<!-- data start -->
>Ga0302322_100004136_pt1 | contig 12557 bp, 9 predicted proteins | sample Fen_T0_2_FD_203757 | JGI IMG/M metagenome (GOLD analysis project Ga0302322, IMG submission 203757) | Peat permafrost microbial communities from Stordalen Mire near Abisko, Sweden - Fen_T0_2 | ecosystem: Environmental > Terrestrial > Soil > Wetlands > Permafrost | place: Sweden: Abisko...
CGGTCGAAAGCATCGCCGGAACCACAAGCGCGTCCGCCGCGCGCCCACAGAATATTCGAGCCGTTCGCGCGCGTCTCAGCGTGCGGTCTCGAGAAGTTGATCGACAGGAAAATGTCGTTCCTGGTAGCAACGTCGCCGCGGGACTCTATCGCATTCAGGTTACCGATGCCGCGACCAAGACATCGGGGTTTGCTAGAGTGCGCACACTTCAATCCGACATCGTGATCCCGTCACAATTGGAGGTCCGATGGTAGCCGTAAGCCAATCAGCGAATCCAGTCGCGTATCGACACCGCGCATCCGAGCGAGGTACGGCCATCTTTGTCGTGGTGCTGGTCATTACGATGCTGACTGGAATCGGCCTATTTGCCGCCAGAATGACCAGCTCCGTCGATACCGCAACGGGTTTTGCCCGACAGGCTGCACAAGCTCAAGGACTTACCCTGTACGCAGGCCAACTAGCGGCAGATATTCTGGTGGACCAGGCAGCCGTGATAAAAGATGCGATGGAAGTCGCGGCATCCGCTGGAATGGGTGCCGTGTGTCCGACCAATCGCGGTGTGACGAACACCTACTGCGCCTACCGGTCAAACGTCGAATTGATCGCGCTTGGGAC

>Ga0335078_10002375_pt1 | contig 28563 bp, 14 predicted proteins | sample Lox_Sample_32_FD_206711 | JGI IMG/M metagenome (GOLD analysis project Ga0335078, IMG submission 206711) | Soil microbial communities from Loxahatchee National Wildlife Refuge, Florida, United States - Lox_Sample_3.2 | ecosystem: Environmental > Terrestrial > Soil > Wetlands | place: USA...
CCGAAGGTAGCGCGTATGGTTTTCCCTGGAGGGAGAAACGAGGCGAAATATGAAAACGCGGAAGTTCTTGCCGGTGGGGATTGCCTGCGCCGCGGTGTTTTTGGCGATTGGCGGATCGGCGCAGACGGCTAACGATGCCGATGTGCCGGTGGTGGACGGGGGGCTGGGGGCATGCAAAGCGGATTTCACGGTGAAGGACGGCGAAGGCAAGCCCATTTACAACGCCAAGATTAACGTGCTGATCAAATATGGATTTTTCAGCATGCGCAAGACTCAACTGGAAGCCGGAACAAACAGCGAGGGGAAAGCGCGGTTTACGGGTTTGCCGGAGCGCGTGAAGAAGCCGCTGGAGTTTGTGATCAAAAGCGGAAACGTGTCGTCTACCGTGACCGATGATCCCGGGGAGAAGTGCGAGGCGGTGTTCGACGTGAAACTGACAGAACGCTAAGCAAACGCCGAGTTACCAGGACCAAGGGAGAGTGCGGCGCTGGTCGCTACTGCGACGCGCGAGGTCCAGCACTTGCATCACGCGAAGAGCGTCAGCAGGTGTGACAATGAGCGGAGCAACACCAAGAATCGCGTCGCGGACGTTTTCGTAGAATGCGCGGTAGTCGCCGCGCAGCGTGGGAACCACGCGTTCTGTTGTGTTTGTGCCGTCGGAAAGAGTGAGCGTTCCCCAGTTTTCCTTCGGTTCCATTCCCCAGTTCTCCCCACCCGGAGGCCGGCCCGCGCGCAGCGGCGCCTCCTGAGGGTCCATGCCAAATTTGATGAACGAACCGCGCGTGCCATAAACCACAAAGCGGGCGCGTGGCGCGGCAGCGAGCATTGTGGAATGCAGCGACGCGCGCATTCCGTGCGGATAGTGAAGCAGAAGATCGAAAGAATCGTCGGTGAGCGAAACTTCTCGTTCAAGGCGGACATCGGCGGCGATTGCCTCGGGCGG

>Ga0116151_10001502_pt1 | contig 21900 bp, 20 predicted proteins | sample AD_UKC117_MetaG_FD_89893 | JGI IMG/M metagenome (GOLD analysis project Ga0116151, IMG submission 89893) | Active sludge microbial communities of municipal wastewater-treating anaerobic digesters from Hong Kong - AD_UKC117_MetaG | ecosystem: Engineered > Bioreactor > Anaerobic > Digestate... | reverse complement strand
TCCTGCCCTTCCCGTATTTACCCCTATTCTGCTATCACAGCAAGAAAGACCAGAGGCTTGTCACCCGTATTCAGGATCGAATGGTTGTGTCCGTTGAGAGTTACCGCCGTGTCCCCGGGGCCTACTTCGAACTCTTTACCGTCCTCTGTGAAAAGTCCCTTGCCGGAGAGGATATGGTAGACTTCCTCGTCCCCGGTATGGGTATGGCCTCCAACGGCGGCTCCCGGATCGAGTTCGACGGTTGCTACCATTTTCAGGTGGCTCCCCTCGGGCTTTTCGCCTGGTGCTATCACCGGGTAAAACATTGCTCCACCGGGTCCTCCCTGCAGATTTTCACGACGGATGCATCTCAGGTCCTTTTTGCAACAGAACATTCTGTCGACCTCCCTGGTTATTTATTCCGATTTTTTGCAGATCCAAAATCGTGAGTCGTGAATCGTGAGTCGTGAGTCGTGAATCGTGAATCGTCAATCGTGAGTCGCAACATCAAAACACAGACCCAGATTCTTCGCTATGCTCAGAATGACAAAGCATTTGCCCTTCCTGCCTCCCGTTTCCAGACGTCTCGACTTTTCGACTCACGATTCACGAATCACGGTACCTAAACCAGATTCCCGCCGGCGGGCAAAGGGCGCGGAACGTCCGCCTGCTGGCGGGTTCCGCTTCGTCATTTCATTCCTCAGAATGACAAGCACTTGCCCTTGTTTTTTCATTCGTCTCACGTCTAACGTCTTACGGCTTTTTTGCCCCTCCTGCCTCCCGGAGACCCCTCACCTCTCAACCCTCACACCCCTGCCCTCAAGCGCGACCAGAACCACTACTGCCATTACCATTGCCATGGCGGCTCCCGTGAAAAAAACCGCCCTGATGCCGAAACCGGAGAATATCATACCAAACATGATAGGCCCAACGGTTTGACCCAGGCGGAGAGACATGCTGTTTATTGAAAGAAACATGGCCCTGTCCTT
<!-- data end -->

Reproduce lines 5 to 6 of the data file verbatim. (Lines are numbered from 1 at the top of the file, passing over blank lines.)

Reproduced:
>Ga0116151_10001502_pt1 | contig 21900 bp, 20 predicted proteins | sample AD_UKC117_MetaG_FD_89893 | JGI IMG/M metagenome (GOLD analysis project Ga0116151, IMG submission 89893) | Active sludge microbial communities of municipal wastewater-treating anaerobic digesters from Hong Kong - AD_UKC117_MetaG | ecosystem: Engineered > Bioreactor > Anaerobic > Digestate... | reverse complement strand
TCCTGCCCTTCCCGTATTTACCCCTATTCTGCTATCACAGCAAGAAAGACCAGAGGCTTGTCACCCGTATTCAGGATCGAATGGTTGTGTCCGTTGAGAGTTACCGCCGTGTCCCCGGGGCCTACTTCGAACTCTTTACCGTCCTCTGTGAAAAGTCCCTTGCCGGAGAGGATATGGTAGACTTCCTCGTCCCCGGTATGGGTATGGCCTCCAACGGCGGCTCCCGGATCGAGTTCGACGGTTGCTACCATTTTCAGGTGGCTCCCCTCGGGCTTTTCGCCTGGTGCTATCACCGGGTAAAACATTGCTCCACCGGGTCCTCCCTGCAGATTTTCACGACGGATGCATCTCAGGTCCTTTTTGCAACAGAACATTCTGTCGACCTCCCTGGTTATTTATTCCGATTTTTTGCAGATCCAAAATCGTGAGTCGTGAATCGTGAGTCGTGAGTCGTGAATCGTGAATCGTCAATCGTGAGTCGCAACATCAAAACACAGACCCAGATTCTTCGCTATGCTCAGAATGACAAAGCATTTGCCCTTCCTGCCTCCCGTTTCCAGACGTCTCGACTTTTCGACTCACGATTCACGAATCACGGTACCTAAACCAGATTCCCGCCGGCGGGCAAAGGGCGCGGAACGTCCGCCTGCTGGCGGGTTCCGCTTCGTCATTTCATTCCTCAGAATGACAAGCACTTGCCCTTGTTTTTTCATTCGTCTCACGTCTAACGTCTTACGGCTTTTTTGCCCCTCCTGCCTCCCGGAGACCCCTCACCTCTCAACCCTCACACCCCTGCCCTCAAGCGCGACCAGAACCACTACTGCCATTACCATTGCCATGGCGGCTCCCGTGAAAAAAACCGCCCTGATGCCGAAACCGGAGAATATCATACCAAACATGATAGGCCCAACGGTTTGACCCAGGCGGAGAGACATGCTGTTTATTGAAAGAAACATGGCCCTGTCCTT